The NSA (National Security Agency) has developed an Android phone that meets "Top Secret" criteria using off-the-shelf components. Dubbed the fishbowl phone, 100 units were built and deployed by IAD (Information Assurance Directorate) and division head Margaret Salter says that anyone can recreate the phones using the specs published at the NSA website.
The plan was to buy commercial components, layer them together and get a secure solution. It uses solely commercial infrastructure to protect classified data.
-- IAD Department head Margaret Salter
The new phones, which even have their own secure enterprise application store, mean that users no longer have to speak in code when talking about government secrets. Using IPSEC VPNs, and having voice sessions use Datagram Transport Layer Security and the Secure Real-time Transport Protocol means that calls are safe from prying eyes, and this was published because Salter thinks the voice application security specification would be useful to everyone. Voice calls are encrypted twice, and all go through the NSA enterprise servers to maintain control and keep communications safe between only the parties involved.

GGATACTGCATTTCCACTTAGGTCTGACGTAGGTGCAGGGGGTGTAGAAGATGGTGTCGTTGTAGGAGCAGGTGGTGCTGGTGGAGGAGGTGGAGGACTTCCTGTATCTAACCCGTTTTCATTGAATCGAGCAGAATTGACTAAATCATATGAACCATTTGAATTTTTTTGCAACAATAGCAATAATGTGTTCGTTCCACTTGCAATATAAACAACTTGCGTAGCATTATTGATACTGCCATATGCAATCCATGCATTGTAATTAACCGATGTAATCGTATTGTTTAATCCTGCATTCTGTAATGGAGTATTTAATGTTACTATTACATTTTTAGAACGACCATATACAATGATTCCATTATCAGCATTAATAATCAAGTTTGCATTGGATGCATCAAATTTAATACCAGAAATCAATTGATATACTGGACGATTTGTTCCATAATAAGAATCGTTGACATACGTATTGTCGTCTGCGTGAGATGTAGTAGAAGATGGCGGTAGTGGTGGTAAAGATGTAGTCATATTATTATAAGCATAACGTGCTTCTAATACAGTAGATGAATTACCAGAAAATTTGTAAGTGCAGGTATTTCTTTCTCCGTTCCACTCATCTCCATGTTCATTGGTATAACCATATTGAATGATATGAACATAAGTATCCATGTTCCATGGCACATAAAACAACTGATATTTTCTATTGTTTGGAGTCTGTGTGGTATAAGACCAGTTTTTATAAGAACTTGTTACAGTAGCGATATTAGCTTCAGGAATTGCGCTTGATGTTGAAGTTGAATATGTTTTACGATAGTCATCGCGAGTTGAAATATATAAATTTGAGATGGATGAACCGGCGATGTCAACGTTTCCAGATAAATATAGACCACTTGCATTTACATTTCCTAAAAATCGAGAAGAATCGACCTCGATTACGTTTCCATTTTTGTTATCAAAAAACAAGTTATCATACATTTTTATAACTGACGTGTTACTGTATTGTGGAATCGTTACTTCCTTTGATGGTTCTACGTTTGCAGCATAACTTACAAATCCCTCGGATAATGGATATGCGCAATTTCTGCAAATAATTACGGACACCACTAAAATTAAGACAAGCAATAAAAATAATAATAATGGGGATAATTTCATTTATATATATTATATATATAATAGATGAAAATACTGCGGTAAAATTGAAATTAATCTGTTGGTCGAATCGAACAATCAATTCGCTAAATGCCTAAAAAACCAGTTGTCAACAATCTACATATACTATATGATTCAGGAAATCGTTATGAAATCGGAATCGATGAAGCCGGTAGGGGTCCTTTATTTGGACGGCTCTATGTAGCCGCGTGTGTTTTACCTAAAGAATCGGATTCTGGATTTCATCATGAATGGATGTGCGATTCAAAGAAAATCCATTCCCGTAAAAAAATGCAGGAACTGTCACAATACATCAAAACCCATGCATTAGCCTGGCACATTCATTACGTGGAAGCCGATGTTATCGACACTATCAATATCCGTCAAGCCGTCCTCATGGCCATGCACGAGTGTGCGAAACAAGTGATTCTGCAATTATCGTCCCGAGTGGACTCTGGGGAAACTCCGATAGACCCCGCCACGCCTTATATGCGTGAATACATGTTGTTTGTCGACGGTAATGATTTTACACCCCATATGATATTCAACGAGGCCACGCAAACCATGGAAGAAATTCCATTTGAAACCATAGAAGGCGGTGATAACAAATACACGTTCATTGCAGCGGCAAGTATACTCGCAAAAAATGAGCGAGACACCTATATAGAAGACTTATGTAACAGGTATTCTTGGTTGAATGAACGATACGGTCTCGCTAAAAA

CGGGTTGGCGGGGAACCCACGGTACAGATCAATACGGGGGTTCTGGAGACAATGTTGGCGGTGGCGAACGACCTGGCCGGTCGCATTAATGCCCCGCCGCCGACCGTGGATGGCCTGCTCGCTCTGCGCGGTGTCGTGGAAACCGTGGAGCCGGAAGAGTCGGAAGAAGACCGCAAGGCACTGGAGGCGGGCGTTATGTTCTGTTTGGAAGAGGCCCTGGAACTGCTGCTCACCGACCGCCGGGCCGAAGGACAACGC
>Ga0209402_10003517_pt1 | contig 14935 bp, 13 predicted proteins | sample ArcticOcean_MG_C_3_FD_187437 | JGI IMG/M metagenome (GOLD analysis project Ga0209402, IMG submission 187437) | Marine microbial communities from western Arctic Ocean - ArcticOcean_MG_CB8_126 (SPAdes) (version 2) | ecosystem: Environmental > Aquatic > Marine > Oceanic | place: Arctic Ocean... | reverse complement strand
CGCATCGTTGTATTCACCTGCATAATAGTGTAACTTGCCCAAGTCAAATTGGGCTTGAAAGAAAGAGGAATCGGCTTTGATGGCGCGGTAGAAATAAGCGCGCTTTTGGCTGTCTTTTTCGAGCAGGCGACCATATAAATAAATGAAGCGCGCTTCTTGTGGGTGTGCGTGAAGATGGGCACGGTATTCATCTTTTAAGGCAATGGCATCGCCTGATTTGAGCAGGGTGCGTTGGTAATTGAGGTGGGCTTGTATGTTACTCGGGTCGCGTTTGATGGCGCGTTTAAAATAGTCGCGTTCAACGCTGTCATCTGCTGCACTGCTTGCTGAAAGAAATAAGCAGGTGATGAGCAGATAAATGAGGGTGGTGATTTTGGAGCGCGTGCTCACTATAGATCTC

It appears that choosing the components was a bit difficult, and Salter urges her colleagues to "demand vendors improve unified communications interoperability". The parts weren't chosen by brand, and instead were chosen for the way they supported the required functionality. This means that a part from one vendor had to work well with a part from another vendor, which proved difficult. None of the compromises that had to be made reduced the security of the phone. In addition, a "police app" was designed to monitor all operations of the device in case any portion was compromised.
'Droid does top secret.